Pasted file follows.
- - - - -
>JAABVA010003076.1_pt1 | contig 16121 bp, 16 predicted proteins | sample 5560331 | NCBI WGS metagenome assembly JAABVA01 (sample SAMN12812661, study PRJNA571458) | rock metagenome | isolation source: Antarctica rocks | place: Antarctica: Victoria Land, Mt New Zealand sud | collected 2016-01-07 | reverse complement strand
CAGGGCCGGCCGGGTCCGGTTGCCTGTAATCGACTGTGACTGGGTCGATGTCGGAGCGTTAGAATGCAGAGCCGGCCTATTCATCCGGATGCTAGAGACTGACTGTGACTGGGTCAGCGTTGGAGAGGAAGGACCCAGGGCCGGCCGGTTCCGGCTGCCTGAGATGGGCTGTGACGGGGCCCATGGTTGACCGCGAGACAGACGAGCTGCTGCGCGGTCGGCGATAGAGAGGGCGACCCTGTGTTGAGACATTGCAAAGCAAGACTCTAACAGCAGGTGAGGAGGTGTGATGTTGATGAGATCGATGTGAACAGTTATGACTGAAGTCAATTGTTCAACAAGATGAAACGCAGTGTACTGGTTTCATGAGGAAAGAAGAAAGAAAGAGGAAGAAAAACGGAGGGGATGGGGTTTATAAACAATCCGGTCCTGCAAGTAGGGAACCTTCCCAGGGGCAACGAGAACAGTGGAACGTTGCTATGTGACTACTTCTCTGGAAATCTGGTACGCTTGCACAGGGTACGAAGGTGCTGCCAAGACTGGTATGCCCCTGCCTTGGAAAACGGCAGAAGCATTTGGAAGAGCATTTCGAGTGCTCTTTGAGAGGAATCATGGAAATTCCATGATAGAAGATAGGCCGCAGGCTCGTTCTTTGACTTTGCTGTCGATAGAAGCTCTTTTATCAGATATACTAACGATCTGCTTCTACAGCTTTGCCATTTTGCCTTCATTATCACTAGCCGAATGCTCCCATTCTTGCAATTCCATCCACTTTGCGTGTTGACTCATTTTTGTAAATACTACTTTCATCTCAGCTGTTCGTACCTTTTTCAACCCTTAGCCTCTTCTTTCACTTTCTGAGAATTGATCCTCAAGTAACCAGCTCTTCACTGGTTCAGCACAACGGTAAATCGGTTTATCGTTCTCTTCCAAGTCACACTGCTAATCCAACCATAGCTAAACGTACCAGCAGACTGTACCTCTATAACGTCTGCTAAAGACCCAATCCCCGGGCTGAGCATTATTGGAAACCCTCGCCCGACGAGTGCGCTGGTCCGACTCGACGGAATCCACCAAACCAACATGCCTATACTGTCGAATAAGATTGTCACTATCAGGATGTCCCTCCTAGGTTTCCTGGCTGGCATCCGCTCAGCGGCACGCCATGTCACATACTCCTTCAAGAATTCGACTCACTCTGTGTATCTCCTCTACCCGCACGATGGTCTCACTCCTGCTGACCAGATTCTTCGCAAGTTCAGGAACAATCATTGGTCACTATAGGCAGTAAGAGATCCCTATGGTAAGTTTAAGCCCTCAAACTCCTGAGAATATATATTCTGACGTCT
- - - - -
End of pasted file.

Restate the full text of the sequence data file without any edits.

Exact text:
>JAABVA010003076.1_pt1 | contig 16121 bp, 16 predicted proteins | sample 5560331 | NCBI WGS metagenome assembly JAABVA01 (sample SAMN12812661, study PRJNA571458) | rock metagenome | isolation source: Antarctica rocks | place: Antarctica: Victoria Land, Mt New Zealand sud | collected 2016-01-07 | reverse complement strand
CAGGGCCGGCCGGGTCCGGTTGCCTGTAATCGACTGTGACTGGGTCGATGTCGGAGCGTTAGAATGCAGAGCCGGCCTATTCATCCGGATGCTAGAGACTGACTGTGACTGGGTCAGCGTTGGAGAGGAAGGACCCAGGGCCGGCCGGTTCCGGCTGCCTGAGATGGGCTGTGACGGGGCCCATGGTTGACCGCGAGACAGACGAGCTGCTGCGCGGTCGGCGATAGAGAGGGCGACCCTGTGTTGAGACATTGCAAAGCAAGACTCTAACAGCAGGTGAGGAGGTGTGATGTTGATGAGATCGATGTGAACAGTTATGACTGAAGTCAATTGTTCAACAAGATGAAACGCAGTGTACTGGTTTCATGAGGAAAGAAGAAAGAAAGAGGAAGAAAAACGGAGGGGATGGGGTTTATAAACAATCCGGTCCTGCAAGTAGGGAACCTTCCCAGGGGCAACGAGAACAGTGGAACGTTGCTATGTGACTACTTCTCTGGAAATCTGGTACGCTTGCACAGGGTACGAAGGTGCTGCCAAGACTGGTATGCCCCTGCCTTGGAAAACGGCAGAAGCATTTGGAAGAGCATTTCGAGTGCTCTTTGAGAGGAATCATGGAAATTCCATGATAGAAGATAGGCCGCAGGCTCGTTCTTTGACTTTGCTGTCGATAGAAGCTCTTTTATCAGATATACTAACGATCTGCTTCTACAGCTTTGCCATTTTGCCTTCATTATCACTAGCCGAATGCTCCCATTCTTGCAATTCCATCCACTTTGCGTGTTGACTCATTTTTGTAAATACTACTTTCATCTCAGCTGTTCGTACCTTTTTCAACCCTTAGCCTCTTCTTTCACTTTCTGAGAATTGATCCTCAAGTAACCAGCTCTTCACTGGTTCAGCACAACGGTAAATCGGTTTATCGTTCTCTTCCAAGTCACACTGCTAATCCAACCATAGCTAAACGTACCAGCAGACTGTACCTCTATAACGTCTGCTAAAGACCCAATCCCCGGGCTGAGCATTATTGGAAACCCTCGCCCGACGAGTGCGCTGGTCCGACTCGACGGAATCCACCAAACCAACATGCCTATACTGTCGAATAAGATTGTCACTATCAGGATGTCCCTCCTAGGTTTCCTGGCTGGCATCCGCTCAGCGGCACGCCATGTCACATACTCCTTCAAGAATTCGACTCACTCTGTGTATCTCCTCTACCCGCACGATGGTCTCACTCCTGCTGACCAGATTCTTCGCAAGTTCAGGAACAATCATTGGTCACTATAGGCAGTAAGAGATCCCTATGGTAAGTTTAAGCCCTCAAACTCCTGAGAATATATATTCTGACGTCT